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15 April 2017

Why Marine Le Pen’s bid for the French presidency could be over in a matter of days

The hard-right candidate's difficult week has revealed her true face - and left her hopes of reaching the second round in jeopardy

By Stephen Bush

Since 2013, when François Hollande’s presidency first started to run into trouble, there have been two near-certainties in French politics. The first was that the far-right candidate Marine Le Pen would win the first round of the presidential contest in  2017. The second was that she would lose, by a heavy margin, to a candidate from the mainstream right.

(Under the rules of the French electoral system, if no candidate secures more than half the vote, the top two candidates go through to a run-off round a week later.)

Now both those certainties have been upended. Although François Fillon, the candidate of the conservative mainstream, is still just about in contention for  second round berth – despite being enveloped in the “Penelopegate” scandal he still secures close to 20 per cent in most polls – he is at third or fourth in most polls, behind Emmanuel Macron, the centrist candidate, and in some polls, behind Jean-Luc Mélenchon, the candidate of the radical left. He overshot his poll performance in the primaries, but would require a similar shock to make it into the second round  now.

That means that the French Republicans, for so long expected to sweep all before them, are now likely to miss out on the second round though they are still the favourites for the parliamentary elections in the summer.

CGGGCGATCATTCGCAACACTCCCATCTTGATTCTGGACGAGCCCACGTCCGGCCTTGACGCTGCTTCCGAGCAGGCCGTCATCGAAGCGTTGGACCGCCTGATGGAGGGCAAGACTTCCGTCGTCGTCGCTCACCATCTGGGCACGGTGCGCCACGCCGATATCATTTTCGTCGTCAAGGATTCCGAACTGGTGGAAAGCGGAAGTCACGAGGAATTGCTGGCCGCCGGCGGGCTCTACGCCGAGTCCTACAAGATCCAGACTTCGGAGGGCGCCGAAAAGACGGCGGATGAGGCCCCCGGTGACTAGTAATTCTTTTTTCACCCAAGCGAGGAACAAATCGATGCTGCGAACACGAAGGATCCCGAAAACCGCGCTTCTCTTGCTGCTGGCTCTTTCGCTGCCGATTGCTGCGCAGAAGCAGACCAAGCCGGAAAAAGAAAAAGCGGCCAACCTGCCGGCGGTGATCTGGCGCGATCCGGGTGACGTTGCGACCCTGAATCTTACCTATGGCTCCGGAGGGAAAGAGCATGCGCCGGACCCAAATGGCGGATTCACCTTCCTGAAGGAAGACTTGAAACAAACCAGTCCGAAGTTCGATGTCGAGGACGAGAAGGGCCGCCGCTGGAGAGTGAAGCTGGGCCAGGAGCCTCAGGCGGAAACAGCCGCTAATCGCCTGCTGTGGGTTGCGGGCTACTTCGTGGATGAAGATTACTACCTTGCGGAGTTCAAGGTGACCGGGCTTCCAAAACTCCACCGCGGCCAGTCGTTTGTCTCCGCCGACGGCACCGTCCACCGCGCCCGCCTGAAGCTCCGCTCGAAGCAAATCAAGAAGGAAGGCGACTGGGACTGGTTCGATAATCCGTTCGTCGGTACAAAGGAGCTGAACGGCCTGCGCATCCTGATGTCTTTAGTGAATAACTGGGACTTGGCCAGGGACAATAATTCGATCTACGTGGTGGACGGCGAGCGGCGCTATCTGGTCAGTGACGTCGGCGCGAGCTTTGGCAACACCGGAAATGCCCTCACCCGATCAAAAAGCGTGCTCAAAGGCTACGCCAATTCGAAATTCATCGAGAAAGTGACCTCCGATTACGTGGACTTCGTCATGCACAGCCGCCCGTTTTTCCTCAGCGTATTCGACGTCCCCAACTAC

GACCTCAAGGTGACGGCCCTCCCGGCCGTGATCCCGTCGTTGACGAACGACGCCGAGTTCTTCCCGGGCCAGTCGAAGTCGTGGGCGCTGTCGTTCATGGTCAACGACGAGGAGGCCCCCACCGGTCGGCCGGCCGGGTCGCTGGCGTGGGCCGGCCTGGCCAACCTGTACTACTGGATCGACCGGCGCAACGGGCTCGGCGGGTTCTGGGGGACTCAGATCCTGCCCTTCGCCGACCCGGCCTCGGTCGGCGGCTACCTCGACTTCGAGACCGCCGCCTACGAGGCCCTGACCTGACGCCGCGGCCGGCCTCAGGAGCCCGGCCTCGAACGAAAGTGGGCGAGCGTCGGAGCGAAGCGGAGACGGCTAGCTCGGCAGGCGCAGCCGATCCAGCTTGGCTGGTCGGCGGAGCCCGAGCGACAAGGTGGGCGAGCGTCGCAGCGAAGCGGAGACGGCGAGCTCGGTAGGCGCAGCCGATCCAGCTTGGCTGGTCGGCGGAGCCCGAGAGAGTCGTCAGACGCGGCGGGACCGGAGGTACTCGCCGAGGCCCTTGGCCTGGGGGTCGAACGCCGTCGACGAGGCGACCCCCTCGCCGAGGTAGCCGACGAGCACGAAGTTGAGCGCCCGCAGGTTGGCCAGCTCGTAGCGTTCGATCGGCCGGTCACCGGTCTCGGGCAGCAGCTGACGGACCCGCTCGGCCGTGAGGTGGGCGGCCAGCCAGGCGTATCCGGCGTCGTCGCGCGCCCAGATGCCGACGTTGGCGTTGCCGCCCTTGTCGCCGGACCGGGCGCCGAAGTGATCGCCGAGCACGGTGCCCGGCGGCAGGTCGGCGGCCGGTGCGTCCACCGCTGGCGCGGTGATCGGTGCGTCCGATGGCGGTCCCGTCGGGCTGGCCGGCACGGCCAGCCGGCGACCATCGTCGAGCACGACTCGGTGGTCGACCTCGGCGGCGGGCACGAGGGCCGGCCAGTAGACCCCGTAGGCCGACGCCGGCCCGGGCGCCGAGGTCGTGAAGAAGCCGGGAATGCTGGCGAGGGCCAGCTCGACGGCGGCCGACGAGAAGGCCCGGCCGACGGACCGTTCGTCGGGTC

Now Le Pen herself may miss out on the second round as well. A series of scandals, involving party funding and the large number of out-and-out Nazis still holding senior roles in the party, as well as Le Pen’s own declaration that France had no responsibility for the rounding up of French Jews during World War II are all resulting in a slight drop off in her poll share, bringing her level with Emmanuel Macron, though both candidates still retain a decent lead over Mélenchon and Fillon, currently battling it out for third place.

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It’s just about possible to see a perfect storm where Le Pen falls behind a little in the polls, and some of her supporters bolt to a more acceptable home elsewhere on the right, that is, François Fillon. That could see her fall into third place, either to the advantage of Mélenchon or Fillon himself. (For what it’s worth, senior Socialist party politicians believe that they are now polling at or close to their absolute core vote, and that there is not much left for Mélenchon to squeeze. There are however, two candidates to Mélenchon’s left who he could further squeeze in order to make the second round.)

It’s possible, but not in my view all that likely. Le Pen’s electoral mission has always been to cover up the stench around the National Front long enough to seize power, not remove its source. It’s fumigation, not detoxification, that is her aim. It’s about reducing the social stigma around voting for the far-right (and also around abstaining should your preferred candidate not make it to the second round).

It’s the work of years, aided by French laws guaranteeing a degree of airtime and media exposure to all political political parties. And the evidence is that it has worked well enough to guarantee about a quarter of the vote.

My strong feeling is that quarter will be enough to guarantee Le Pen’s place in the second round, even though the identity of her opponent is less certain.